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EvilCrap

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hi. game programming, do unitversites or tech schools teach it? i havent been able to find any in curriculum as far as graphics (DXx,OPENGL..), THeory, etc... also, i havent been ablr to find MFC, and such, stated in a curriculum are these general parts of, say, a programming c++ ix course? or is all this stuff learned online, and from books?! so far ive looked into itt, and westwood, and am unsure. where else should i look? if this is this the incorrect forum, which is more suitable?

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Guest Anonymous Poster
*cough* Digipen.
http://www.digipen.edu/

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I'm not sure where this belongs either, maybe under general but it's mildly germane to software engineering.

It would be highly unlikely (watch out for meteorites) for a C++ class to teach anything about MFC unless it's a training class dedicated to teaching it.

I had a 'master's level' computer graphics course that covered the basics of the rendering pipeline and we used OpenGL after we made our own polygon filler.

I learned what I know about MFC from a 21days book and the online docs. I think there's a MSCD (M$ Certified Developer) track that coveres all the latest M$ technologies MFC may still be in it (p.s. it's expensive and doesn't count towards any degree).

There's a couple of facilitates that specialize in game programing, I unfortunetly can't recall there names.

There's Games Instritute which is geared towards the hobby developer. Cost about $50 a class; a little more for more specialized classes (like the one on BSP trees).

But generally, universities do not teach much game programming - which I don't understand; Mechanical Engineers get to work on race cars for their senior projects, Software Engineers should get to work on video games :p

...
Remembered that the AI class wrote checkers programs and they played eachother for competive grades

Edited by - Magmai Kai Holmlor on July 18, 2001 12:31:15 AM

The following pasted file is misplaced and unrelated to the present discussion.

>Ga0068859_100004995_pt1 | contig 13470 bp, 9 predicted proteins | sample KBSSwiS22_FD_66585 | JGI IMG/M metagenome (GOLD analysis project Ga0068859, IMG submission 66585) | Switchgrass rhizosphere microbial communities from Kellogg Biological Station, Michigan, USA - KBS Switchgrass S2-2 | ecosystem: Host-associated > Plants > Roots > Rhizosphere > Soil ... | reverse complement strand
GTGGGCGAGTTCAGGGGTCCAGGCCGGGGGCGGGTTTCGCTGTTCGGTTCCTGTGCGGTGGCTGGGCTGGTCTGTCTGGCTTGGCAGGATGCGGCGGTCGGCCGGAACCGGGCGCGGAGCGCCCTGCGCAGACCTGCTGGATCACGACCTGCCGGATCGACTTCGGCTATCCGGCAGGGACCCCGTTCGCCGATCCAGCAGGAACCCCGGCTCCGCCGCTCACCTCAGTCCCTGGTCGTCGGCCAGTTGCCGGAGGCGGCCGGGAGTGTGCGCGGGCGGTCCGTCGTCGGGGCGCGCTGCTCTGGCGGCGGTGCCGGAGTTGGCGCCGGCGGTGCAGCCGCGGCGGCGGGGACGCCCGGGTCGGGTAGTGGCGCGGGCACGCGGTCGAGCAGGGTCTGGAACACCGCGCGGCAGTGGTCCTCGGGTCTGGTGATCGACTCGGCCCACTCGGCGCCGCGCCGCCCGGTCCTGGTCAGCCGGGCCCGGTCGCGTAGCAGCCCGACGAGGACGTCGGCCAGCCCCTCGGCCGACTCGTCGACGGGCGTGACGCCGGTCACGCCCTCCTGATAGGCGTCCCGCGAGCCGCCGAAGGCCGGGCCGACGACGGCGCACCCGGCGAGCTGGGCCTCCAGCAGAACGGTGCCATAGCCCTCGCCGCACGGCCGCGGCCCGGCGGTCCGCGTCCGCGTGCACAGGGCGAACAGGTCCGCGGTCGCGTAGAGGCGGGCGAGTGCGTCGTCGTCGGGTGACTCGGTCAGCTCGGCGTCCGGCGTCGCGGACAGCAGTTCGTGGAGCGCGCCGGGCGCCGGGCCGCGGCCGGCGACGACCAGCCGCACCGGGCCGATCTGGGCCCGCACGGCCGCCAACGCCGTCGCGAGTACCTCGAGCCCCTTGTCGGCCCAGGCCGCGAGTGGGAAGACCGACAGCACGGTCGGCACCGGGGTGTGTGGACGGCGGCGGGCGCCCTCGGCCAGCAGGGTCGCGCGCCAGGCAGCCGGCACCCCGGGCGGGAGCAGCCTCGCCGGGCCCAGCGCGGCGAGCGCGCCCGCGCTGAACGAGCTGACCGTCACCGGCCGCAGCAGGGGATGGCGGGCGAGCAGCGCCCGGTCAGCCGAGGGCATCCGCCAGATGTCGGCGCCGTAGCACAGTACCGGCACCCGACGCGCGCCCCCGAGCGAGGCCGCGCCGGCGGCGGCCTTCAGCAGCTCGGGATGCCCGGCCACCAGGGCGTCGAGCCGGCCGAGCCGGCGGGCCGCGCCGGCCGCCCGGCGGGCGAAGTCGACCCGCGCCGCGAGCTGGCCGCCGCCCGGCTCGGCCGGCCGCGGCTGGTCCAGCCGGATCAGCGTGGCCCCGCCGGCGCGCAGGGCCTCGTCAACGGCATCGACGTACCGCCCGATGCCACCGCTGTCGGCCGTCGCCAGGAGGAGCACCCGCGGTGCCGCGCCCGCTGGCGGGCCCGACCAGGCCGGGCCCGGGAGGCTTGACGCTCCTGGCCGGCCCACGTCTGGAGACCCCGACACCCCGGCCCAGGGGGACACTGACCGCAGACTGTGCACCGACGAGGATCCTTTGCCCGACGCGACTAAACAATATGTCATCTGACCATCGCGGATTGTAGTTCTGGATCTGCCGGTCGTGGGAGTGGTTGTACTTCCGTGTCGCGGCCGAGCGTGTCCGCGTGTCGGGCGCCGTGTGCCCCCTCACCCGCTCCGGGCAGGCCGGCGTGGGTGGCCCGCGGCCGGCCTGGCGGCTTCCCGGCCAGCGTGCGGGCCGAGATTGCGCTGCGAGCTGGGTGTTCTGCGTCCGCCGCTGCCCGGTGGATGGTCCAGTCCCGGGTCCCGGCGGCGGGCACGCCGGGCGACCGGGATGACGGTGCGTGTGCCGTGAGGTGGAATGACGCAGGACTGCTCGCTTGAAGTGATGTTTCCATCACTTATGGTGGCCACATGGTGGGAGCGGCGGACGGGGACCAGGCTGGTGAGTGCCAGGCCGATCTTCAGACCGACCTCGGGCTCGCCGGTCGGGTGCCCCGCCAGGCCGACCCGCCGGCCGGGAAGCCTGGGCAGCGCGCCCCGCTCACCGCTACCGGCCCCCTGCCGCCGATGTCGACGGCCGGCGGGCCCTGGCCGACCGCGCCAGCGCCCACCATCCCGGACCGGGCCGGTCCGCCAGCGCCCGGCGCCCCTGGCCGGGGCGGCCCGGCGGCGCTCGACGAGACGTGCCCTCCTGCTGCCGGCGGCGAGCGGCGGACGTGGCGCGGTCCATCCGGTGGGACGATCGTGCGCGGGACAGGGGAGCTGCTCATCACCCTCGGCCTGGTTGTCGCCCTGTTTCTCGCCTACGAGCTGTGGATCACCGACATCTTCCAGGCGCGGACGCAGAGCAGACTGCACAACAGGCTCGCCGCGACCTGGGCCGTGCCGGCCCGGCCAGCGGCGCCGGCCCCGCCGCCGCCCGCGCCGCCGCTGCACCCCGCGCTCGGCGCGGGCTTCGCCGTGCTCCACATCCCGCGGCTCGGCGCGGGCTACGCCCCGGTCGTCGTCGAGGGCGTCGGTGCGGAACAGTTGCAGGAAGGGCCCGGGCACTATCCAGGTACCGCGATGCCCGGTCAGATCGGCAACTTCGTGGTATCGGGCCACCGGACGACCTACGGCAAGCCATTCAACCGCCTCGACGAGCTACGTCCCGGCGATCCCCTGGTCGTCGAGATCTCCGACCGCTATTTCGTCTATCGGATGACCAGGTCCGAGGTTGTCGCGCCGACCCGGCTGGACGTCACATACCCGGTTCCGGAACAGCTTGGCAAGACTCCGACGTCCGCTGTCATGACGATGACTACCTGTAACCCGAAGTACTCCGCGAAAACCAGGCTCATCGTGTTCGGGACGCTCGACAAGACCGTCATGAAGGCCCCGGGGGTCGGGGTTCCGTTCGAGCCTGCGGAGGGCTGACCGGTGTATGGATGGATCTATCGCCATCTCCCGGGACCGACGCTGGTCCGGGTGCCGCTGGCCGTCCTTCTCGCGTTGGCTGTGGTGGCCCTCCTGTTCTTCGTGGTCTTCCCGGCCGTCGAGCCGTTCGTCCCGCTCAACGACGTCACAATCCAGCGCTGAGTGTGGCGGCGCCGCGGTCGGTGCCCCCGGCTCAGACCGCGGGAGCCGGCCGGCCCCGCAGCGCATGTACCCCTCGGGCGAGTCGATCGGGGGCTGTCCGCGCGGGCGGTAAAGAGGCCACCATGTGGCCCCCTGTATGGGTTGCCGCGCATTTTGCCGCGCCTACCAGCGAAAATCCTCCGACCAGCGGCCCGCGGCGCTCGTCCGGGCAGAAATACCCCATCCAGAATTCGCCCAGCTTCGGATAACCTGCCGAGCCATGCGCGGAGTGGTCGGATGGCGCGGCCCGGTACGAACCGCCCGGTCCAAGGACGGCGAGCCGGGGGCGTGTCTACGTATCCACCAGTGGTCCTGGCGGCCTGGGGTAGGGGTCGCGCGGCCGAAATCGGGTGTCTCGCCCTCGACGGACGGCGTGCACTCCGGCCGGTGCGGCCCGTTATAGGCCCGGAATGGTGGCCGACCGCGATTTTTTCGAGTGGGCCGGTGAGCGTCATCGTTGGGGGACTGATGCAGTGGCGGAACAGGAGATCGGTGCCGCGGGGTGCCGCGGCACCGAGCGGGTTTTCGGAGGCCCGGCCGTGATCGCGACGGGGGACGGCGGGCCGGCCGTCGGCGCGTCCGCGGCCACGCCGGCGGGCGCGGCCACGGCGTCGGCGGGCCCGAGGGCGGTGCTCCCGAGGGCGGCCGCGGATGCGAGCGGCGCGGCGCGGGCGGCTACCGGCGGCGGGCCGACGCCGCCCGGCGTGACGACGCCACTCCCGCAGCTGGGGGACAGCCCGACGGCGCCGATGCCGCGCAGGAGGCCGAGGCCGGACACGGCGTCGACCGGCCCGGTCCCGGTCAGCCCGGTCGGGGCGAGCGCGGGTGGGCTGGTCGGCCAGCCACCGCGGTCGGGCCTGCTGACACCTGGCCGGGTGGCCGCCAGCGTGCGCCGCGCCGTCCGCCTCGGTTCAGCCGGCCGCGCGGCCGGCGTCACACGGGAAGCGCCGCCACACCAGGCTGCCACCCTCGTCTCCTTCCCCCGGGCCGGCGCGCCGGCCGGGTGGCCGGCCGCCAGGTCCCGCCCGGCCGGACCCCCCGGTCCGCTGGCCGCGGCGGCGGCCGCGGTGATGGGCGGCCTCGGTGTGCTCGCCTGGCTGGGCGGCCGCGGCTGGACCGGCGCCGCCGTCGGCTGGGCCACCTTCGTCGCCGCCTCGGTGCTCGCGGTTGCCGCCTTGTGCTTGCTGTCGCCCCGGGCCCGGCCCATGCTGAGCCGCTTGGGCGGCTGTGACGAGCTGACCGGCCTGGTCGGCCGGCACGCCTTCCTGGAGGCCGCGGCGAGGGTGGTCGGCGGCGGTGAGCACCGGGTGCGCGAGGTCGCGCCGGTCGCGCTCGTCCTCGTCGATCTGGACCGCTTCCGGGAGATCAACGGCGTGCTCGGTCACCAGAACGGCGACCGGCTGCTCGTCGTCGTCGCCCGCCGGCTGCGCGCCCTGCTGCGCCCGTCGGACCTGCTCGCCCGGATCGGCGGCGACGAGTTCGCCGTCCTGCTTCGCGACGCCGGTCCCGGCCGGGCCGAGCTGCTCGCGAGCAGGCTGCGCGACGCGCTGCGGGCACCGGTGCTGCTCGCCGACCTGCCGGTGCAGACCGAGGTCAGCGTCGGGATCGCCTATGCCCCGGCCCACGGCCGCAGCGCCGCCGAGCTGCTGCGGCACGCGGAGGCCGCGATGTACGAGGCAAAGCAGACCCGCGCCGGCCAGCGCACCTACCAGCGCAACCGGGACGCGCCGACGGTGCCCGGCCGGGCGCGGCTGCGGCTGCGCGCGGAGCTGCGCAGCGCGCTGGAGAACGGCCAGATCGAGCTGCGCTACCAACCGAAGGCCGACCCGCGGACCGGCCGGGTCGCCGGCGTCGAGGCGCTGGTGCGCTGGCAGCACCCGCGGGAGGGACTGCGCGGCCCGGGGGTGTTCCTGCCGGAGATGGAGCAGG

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Depending on the type of games you are interested in developing, you might want to take some advanced mathematics courses (especially trig and anything dealing with geometry or algorithm optimizations), physics, and maybe a little fuzzy logic if you''re feeling bold

This won''t give you the general game programming techniques but it will ensure that you can make the most out of them once you get them

Get the names of the professors teaching different computer science courses at your university of choice and talk to them, find out what is on their curriculum. I know my brother is currently working on getting his CS degree, and one of his projects is for a group of students to create a WW3 game using Java. The class material itself may not be real enlightening, but corresponding with your classmates when a project is in the scope of a game will probably be priceless

Seeya
Krippy

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I''ve just started with game programing, so my opinions are probably premature, but I''m finding that most of my academic courses are extremely handy for games programming.

i.e. one course that was basically compiler theory and focused on DFAs, NFAs, etc. Now it looks like I have a nice head start on AI. All that work in multivariable calculus, which is a good chunk of 3D programming (I''ve been told). That hardware-for-cs-majors course that taught assembler, and gave some insights on the nature of hardware growth.

Then there are the obvious ones like data structures, algorithms, network programming. And the not so obvious ones like LISP, operating systems, numerical computing, physics.

On the other hand, I''ve learnt nothing about graphics through my school. But I feel like I have a really good foundation to start on.

-j

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